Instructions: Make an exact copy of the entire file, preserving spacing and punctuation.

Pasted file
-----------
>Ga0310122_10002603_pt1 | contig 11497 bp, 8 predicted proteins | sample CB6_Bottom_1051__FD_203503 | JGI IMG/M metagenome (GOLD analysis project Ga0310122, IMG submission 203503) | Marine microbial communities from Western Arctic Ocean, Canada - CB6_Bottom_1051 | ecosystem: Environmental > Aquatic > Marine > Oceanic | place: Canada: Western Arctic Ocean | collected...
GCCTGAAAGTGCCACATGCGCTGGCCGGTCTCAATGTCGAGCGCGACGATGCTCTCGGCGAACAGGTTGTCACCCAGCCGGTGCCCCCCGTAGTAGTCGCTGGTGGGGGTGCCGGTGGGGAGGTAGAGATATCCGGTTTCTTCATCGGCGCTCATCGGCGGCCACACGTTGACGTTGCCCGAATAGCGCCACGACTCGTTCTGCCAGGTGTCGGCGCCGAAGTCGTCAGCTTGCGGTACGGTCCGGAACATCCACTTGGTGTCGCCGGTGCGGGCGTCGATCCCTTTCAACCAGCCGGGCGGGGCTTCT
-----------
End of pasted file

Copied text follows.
>Ga0310122_10002603_pt1 | contig 11497 bp, 8 predicted proteins | sample CB6_Bottom_1051__FD_203503 | JGI IMG/M metagenome (GOLD analysis project Ga0310122, IMG submission 203503) | Marine microbial communities from Western Arctic Ocean, Canada - CB6_Bottom_1051 | ecosystem: Environmental > Aquatic > Marine > Oceanic | place: Canada: Western Arctic Ocean | collected...
GCCTGAAAGTGCCACATGCGCTGGCCGGTCTCAATGTCGAGCGCGACGATGCTCTCGGCGAACAGGTTGTCACCCAGCCGGTGCCCCCCGTAGTAGTCGCTGGTGGGGGTGCCGGTGGGGAGGTAGAGATATCCGGTTTCTTCATCGGCGCTCATCGGCGGCCACACGTTGACGTTGCCCGAATAGCGCCACGACTCGTTCTGCCAGGTGTCGGCGCCGAAGTCGTCAGCTTGCGGTACGGTCCGGAACATCCACTTGGTGTCGCCGGTGCGGGCGTCGATCCCTTTCAACCAGCCGGGCGGGGCTTCT